Can DNA Nanobots Successfully Treat Cancer Patients? First Human Trial Soon

DNA

“No, no it’s not science fiction; it’s already happening,” said Ido Bachelet to a somewhat incredulous audience member at a London event late last year. Bachelet, previously of Harvard’s Wyss Institute and faculty member at Israel’s Bar-Ilan University, is a leading figure in the field of DNA nanotechnology.

In a brief talk, Bachelet said DNA nanobots will soon be tried in a critically ill leukemia patient. The patient, who has been given roughly six months to live, will receive an injection of DNA nanobots designed to interact with and destroy leukemia cells—while causing virtually zero collateral damage in healthy tissue.

According to Bachelet, his team have successfully tested their method in cell cultures and animals and written two papers on the subject, one in Science and one in Nature.

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1 thought on “Can DNA Nanobots Successfully Treat Cancer Patients? First Human Trial Soon”

  1. There are a lot of possibilities including a cure for ageing.
    But all computers big and small are subject to program errors. Nanobots could turn into a nightmare.
    Nano technology does show a lot of promise.
    But anyone that messes with the cancer cash cows is in for opposition from the Medical Association.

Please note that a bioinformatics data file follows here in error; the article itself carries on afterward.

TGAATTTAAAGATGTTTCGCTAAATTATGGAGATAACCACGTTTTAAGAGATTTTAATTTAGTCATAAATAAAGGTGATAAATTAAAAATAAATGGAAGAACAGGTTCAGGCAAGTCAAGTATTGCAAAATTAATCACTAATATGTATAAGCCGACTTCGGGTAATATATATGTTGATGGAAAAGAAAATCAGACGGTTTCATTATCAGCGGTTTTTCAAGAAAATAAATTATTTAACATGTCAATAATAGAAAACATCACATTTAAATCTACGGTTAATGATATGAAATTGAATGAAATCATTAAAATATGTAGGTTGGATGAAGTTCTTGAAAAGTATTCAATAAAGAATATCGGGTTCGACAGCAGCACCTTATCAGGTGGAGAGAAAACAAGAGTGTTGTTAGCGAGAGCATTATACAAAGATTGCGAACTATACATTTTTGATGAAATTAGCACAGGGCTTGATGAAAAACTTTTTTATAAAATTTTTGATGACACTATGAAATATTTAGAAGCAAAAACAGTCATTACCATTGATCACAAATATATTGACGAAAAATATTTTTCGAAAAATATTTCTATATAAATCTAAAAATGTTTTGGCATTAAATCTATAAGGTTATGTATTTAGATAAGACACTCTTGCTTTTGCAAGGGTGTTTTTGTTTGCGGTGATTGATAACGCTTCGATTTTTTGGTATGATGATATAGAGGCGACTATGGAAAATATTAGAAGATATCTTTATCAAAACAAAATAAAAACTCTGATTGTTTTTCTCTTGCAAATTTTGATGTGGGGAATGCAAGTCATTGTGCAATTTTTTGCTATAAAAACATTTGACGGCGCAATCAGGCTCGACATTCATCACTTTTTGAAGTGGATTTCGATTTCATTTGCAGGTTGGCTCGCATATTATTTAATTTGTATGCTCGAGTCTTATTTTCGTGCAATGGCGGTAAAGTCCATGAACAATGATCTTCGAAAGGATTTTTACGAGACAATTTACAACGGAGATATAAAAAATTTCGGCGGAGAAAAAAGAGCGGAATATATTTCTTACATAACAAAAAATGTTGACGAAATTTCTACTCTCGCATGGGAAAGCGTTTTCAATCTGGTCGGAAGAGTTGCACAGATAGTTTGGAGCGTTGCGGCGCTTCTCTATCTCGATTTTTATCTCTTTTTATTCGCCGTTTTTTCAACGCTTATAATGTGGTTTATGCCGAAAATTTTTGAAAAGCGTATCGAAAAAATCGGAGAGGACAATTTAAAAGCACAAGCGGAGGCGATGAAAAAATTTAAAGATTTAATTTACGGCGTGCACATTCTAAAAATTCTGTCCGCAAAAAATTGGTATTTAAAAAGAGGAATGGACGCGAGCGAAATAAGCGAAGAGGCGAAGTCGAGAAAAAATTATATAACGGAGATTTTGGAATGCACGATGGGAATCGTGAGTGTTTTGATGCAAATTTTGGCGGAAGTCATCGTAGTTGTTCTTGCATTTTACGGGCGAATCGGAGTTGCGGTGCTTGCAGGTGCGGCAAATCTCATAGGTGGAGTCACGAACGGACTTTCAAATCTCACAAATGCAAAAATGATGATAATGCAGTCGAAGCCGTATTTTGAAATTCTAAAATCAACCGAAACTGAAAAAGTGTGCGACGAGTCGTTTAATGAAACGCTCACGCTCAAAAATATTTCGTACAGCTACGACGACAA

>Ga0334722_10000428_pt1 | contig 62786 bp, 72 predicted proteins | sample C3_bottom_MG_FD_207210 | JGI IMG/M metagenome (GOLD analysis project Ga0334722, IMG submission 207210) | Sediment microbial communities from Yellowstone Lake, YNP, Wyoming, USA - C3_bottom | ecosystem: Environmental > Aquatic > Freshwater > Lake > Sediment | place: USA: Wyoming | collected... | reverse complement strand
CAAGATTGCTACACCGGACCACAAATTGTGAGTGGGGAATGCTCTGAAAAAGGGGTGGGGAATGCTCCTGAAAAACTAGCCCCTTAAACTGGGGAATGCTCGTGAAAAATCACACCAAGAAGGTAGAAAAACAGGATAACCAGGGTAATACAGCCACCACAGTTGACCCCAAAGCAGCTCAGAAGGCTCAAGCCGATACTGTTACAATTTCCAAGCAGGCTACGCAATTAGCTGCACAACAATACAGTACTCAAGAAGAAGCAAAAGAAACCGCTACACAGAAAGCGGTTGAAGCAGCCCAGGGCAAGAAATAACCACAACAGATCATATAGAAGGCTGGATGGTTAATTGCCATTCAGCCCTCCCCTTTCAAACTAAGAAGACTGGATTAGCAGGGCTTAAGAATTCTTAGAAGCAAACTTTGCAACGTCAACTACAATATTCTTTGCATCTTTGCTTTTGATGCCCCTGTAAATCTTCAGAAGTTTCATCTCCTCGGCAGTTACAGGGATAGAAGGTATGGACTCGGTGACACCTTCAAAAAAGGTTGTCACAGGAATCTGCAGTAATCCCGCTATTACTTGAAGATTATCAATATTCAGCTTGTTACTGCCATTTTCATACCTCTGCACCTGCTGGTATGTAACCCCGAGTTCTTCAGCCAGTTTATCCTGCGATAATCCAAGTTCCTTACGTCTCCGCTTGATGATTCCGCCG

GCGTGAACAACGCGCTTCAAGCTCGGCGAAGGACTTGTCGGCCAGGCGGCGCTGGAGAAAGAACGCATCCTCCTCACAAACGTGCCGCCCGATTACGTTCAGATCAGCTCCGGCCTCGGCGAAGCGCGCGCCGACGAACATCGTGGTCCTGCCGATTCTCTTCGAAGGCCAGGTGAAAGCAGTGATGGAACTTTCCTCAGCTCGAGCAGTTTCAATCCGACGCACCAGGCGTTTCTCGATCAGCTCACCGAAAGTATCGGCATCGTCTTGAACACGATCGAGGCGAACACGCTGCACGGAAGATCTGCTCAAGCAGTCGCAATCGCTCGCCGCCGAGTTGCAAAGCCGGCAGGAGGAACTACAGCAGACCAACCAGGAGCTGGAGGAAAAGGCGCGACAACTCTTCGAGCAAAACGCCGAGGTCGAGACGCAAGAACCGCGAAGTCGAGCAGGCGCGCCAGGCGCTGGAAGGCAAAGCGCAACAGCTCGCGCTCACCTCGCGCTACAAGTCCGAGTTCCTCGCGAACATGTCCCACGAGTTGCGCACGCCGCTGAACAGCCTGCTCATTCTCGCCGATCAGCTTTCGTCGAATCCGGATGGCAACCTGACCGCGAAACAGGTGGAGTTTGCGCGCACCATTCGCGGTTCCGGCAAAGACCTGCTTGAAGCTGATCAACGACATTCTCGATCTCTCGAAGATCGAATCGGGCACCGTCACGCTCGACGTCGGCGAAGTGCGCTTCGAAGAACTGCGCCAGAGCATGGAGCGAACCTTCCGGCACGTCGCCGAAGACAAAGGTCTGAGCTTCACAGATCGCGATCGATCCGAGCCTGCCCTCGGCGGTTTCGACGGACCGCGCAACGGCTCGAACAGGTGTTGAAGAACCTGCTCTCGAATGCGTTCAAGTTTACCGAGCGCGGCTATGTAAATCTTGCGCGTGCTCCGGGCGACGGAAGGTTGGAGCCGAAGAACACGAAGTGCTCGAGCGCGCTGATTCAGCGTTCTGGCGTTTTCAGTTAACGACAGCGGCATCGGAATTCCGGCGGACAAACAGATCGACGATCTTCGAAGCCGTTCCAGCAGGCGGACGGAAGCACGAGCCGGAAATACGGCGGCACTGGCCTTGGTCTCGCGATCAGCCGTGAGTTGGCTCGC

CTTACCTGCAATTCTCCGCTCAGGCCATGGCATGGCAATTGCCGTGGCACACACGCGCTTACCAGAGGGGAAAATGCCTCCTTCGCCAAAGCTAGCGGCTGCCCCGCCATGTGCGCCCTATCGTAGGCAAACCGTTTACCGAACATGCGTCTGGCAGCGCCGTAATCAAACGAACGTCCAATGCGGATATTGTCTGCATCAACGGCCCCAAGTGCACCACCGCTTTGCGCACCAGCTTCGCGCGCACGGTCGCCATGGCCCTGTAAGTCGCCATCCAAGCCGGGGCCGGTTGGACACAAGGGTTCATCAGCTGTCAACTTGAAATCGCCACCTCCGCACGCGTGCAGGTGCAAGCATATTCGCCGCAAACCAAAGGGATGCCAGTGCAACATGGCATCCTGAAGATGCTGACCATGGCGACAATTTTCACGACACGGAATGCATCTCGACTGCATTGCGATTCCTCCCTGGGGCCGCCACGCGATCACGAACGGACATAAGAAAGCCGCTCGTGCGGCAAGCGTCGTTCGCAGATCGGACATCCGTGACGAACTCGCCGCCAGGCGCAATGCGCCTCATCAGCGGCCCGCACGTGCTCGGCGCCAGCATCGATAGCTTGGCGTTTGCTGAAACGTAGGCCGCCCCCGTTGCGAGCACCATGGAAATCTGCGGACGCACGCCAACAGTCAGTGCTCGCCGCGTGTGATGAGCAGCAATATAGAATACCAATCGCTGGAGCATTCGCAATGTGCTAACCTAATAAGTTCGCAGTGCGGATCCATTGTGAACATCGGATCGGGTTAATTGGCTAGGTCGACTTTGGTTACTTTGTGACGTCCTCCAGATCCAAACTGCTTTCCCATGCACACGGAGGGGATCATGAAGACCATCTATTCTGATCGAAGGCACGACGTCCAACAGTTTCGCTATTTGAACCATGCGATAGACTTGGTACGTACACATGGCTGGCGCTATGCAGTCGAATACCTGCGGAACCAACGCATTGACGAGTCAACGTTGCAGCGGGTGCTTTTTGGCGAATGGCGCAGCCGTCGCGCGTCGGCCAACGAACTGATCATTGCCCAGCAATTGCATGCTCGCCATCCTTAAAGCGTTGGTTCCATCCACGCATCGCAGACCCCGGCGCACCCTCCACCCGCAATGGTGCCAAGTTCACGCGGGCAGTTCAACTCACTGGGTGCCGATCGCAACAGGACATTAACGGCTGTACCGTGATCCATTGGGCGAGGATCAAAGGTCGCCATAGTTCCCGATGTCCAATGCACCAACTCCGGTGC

We are talking about a lot of money in danger of going away if this works. The people profiting from cancer will not stand for that.
    Right now the law reads you HAVE to use Chemotherapy to treat cancer. That is what frustrates real doctors.
    Chemotherapy is obsolete in a lot of cases. No one talks about the other treatments that might do the job with a lot less damage to the body.
    Fast spreading cancers leave us with little choice. You simply do not have enough time to do anything before it kills you.
    Do not mess around. Get treatment immediately. That is the difference between living and dying. There are a lot of people that thought they had time to try something only to find that was the difference between life and dying.
    If the US Congress had this kind of law in 1800, we would still be using leaches to bleed patients. You simply cannot tie the hands of medical people like the Congress has done.
    That is the problem with legalizing a treatment over another treatment. Science and medical research does not sit still, and what is considered right today might be obsolete tomorrow as a newer tech comes into being that works better than the old one.
    The reason behind the law is to simply guarantee that doctors will make a lot of money from your disease.
    Nanobots hold a lot of promise for the future. But only if the Congress eliminates laws that will keep it from happening.

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